Shirley Sherrod In July 2010, O’Reilly called for the resignation of Sherrod, then USDA’s director of rural development in Georgia, after Andrew Breitbart’s BigGovernment.com surfaced an edited video in which Sherrod talks about discriminating against a white farmer. O’Reilly called her behavior “simply unacceptable. And Ms. Sherrod must resign immediately.” A fuller look at the video later revealed that Sherrod did nothing discriminatory. Sherrod resigned and later sued Breitbart. O’Reilly apologized for “not doing my homework, for not putting her remarks into the proper context…I well understand the need for honest reporting.”
Vivian Schiller In October 2010, then-NPR President Schiller fired Juan Williams for having said on Fox News that he gets “nervous” when boarding a plane with “people who are in Muslim garb.” O’Reilly railed, “In my opinion, Ms. Schiller should resign immediately because she is simply not smart enough to run a media company, even if it is NPR.” Schiller resigned, but only after a subsequent scandal enveloped NPR.
Thomas Bartheld Bartheld served as an Oklahoma district court judge in Pittsburg County and came under attack in 2009 from O’Reilly, Geraldo Rivera and others for approving a lenient plea deal for the defendant in a child rape case. “Judge, you ought to resign it right now,” said O’Reilly. Bartheld withstood O’Reilly’s call and retired from the bench last year.
Meyera Oberndorf While serving as the mayor of Virginia Beach in 2007, Oberndorf met O’Reilly’s wrath after an undocumented immigrant was charged with aggravated involuntary manslaughter in a drunken driving incident that killed two area teenagers. “The incidents all took place in and around Virginia Beach, which is a sanctuary city,” charged O’Reilly. “That means the authorities do not report criminal illegal aliens to the feds, unless it’s a drastic situation.” He also provided some advice to Oberndorf’s constituents: “The good people of Virginia Beach should immediately begin a recall process for Mayor Oberndorf,” he said. Oberndorf finished out her term in office, though O’Reilly can perhaps claim some impact: A petition site secured seven (7) signatures to force her out of office.
Dr. Charles Steger In 2007, Steger, the president of Virginia Tech, allowed the rapper Nas to perform at the university months after a massacre that murdered 32 people on campus. Combined with other offenses, O’Reilly argued, “it is clear Dr. Steger has to go.” He lasted seven years beyond O’Reilly’s imperative.

The foregoing raises a question as O’Reilly slogs through bad publicity following a Mother Jones story alleging that he exaggerated his coverage of global conflicts: Do we judge him by our standards or his own? The “O’Reilly Factor” mantra — “[So and So] must go!” — attests to the brilliance of its host as an entertaining broadcaster. By choosing both unworthy and worthy officials for his resignation calls, he keeps viewers interested. Plus, there’s a simplicity in calling for people’s heads — a simplicity that runs counter to the mealy-mouthed and pointedly evenhanded analysis you’ll find in other places.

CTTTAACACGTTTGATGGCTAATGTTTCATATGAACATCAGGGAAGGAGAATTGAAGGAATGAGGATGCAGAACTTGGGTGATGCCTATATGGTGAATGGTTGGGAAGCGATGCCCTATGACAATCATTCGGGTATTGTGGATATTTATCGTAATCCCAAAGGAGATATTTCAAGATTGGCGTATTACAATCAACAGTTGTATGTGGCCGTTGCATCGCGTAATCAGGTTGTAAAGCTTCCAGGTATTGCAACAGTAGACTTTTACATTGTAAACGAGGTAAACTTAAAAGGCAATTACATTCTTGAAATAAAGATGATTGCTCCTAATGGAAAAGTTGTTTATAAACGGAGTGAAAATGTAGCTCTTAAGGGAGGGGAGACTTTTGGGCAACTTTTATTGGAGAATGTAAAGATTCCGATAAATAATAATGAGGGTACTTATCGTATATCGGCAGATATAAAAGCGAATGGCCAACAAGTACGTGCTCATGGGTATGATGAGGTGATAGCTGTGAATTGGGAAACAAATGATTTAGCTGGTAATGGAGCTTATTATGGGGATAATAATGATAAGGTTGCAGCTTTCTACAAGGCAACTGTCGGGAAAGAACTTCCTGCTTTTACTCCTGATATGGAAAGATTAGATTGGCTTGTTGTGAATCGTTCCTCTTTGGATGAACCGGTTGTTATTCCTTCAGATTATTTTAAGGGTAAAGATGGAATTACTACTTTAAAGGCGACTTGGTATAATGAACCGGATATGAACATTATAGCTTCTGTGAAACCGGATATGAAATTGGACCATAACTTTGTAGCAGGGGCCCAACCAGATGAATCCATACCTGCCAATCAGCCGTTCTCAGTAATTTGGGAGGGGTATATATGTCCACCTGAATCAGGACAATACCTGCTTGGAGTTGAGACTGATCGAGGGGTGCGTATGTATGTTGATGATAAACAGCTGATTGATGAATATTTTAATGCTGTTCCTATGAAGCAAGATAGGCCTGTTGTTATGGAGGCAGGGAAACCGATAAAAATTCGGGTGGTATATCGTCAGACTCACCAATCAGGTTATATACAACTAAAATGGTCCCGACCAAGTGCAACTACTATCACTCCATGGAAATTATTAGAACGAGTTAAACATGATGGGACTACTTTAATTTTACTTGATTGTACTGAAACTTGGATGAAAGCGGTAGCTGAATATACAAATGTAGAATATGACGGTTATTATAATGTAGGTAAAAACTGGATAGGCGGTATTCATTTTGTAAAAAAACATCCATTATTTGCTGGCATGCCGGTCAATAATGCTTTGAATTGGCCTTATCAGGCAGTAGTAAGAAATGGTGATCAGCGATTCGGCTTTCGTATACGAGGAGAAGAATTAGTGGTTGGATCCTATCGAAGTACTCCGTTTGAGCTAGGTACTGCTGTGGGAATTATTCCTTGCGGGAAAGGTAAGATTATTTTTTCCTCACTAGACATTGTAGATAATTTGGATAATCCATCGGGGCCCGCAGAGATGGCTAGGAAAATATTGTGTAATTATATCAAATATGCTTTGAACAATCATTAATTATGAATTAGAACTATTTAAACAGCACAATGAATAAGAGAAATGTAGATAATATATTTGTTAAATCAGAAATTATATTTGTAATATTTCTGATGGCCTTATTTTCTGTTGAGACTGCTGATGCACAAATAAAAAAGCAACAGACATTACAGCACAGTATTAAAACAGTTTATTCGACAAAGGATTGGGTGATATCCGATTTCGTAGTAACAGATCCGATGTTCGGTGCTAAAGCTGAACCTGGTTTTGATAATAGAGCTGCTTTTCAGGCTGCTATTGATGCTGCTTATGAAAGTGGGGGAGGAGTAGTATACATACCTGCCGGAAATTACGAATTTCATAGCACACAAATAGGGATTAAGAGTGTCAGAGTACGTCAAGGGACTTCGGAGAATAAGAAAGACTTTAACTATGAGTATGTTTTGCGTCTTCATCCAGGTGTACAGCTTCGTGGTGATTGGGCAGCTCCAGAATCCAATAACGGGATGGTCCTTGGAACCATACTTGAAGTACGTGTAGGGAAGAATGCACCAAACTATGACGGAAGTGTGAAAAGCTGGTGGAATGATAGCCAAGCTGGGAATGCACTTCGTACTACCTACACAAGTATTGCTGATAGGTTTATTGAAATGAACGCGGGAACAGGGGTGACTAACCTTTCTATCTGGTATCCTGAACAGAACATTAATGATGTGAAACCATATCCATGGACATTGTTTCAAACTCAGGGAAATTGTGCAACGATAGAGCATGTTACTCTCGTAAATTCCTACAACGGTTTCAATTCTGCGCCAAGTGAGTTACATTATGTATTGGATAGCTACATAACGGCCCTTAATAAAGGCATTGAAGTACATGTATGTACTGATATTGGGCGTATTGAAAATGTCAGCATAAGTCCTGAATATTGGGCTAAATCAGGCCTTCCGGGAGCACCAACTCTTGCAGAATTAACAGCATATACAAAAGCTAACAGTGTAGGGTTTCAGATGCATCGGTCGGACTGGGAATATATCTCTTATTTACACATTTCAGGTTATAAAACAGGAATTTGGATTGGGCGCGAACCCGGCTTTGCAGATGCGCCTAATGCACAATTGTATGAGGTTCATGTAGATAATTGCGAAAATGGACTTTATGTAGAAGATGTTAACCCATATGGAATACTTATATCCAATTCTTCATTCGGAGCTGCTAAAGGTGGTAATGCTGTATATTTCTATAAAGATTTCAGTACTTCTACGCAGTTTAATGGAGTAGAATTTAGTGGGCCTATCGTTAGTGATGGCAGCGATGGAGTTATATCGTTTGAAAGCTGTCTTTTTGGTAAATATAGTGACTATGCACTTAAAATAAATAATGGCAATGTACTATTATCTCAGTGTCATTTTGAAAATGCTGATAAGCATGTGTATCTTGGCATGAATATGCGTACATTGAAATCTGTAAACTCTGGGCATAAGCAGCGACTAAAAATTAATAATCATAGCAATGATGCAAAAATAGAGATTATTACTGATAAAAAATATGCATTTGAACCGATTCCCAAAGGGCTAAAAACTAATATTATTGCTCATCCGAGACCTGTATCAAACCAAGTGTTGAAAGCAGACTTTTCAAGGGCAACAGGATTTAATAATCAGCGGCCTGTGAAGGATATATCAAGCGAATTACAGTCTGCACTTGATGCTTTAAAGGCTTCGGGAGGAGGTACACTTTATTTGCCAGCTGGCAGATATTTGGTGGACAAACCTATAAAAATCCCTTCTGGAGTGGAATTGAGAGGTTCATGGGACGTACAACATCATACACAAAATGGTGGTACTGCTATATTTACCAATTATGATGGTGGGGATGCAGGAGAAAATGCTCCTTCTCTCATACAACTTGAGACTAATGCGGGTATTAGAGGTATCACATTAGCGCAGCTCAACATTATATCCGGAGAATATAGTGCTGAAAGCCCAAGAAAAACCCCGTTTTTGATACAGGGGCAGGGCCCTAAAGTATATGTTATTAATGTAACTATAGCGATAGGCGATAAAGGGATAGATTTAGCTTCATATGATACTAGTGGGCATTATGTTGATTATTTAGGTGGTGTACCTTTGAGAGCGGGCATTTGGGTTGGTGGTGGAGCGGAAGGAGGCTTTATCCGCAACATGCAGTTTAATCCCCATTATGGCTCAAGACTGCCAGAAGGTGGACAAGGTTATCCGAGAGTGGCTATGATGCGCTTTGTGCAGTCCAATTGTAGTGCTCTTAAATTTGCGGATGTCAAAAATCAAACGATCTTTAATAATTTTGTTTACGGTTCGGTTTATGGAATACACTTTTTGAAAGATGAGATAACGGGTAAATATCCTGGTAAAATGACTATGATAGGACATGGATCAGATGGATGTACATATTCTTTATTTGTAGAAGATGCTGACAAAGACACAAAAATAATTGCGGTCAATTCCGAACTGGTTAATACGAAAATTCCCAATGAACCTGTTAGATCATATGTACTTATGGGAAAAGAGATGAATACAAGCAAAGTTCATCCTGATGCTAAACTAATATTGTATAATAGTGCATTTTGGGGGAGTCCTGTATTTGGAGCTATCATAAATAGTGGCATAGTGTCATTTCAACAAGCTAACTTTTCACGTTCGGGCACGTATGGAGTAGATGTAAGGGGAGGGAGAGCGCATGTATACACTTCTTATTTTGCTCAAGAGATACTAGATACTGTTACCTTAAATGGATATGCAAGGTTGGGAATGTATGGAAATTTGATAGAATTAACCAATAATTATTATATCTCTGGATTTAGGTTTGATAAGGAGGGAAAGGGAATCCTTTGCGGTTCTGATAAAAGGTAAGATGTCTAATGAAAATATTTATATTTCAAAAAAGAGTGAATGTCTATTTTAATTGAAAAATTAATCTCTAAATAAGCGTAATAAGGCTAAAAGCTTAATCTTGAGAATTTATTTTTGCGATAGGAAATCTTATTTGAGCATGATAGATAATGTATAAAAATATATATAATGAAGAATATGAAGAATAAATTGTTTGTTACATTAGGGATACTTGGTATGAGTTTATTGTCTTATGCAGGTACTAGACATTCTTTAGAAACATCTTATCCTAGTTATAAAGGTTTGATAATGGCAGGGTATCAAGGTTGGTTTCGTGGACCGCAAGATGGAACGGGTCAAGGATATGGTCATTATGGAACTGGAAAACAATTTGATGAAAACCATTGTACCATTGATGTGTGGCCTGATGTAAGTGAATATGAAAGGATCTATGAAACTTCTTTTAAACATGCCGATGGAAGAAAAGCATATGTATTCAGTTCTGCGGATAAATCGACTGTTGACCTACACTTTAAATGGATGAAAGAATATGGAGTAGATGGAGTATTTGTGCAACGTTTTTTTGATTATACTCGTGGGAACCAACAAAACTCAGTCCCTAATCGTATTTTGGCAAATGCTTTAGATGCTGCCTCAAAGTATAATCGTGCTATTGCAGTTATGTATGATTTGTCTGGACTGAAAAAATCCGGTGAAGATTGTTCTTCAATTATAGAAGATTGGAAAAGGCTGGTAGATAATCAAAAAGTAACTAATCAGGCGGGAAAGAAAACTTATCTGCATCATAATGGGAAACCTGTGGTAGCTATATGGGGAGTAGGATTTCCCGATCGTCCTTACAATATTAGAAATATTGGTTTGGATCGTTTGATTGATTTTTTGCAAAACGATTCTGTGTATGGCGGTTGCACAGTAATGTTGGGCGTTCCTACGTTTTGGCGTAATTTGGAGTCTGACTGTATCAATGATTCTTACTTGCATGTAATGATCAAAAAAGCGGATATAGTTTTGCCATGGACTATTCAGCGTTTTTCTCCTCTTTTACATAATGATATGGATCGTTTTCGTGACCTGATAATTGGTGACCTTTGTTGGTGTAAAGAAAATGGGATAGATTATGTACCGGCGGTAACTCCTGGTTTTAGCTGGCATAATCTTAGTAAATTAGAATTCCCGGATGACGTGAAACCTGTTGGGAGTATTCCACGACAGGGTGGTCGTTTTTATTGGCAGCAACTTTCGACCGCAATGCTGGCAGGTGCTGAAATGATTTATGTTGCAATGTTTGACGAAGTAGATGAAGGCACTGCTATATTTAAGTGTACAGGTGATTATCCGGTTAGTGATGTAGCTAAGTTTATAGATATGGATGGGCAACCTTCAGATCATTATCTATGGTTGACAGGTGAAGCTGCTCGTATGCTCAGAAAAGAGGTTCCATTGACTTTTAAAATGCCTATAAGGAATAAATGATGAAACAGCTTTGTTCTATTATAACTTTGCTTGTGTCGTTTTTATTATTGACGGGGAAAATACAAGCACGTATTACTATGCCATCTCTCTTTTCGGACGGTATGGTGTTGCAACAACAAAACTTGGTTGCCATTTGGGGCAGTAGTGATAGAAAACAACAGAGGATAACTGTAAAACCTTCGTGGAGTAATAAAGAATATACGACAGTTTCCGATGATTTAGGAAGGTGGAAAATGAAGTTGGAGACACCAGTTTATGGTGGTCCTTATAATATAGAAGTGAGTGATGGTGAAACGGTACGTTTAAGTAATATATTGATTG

It’s also a simplicity that did not swamp O’Reilly’s coverage of the recent Brian Williams scandal. After reports surfaced that Williams had embellished stories about his coverage of the Iraq war and other dicey moments, O’Reilly said, “I’ve known Williams a long time. I’m not friends with him. I don’t particularly like his style — it’s not my style. But he’s not a bad man. He’s never done anything I’ve seen underhanded, personally.” In an appearance on Jimmy Kimmel’s late-night show, O’Reilly again tacked away from his judgmental ways: “Anybody who is enjoying the destruction of this man — you got to look at yourself. And there’s a lot of people… happy his career is going down the drain. That disturbs me.” Even though O’Reilly went soft on Williams, he did use the anchor’s embellishments as the jumping-off point for an attack on the media: “All Americans who love their country should think about what has happened to Brian Williams, should think about other news agencies that are distorting the facts. We should all open that proverbial network window and yell out we’re mad as hell and we’re not going to take it anymore,” said O’Reilly on his Feb. 11 program. Mother Jones cited that segment in seeking to establish O’Reilly’s alleged hypocrisy vis-a-vis his own statements about covering the Falkland Islands war. Those statements post some problems for O’Reilly. As Mother Jones documented, O’Reilly claimed to have reported in “war zone” and “combat” situations in Argentina, even though he never set foot on the islands where hostilities between Argentina and the United Kingdom were actually taking place. Though the host concedes that he didn’t report from the Falklands, he contends that he encountered combat on the streets of Buenos Aires, where angry citizens ended up in violent clashes with security forces following the British war victory. Whereas O’Reilly wrote that “many were killed” in these protests, accounts of the violence in June 1982 don’t corroborate such a contention. That’s a stubborn factual discrepancy that can be wished away only in a high-spin zone. Nothing would be quite as delicious as watching O’Reilly defend his recollection against O’Reilly in an episode of “The O’Reilly Factor.” Surely the Erik Wemple Blog, Mediaite, Politico and many other outlets would write about the proceedings.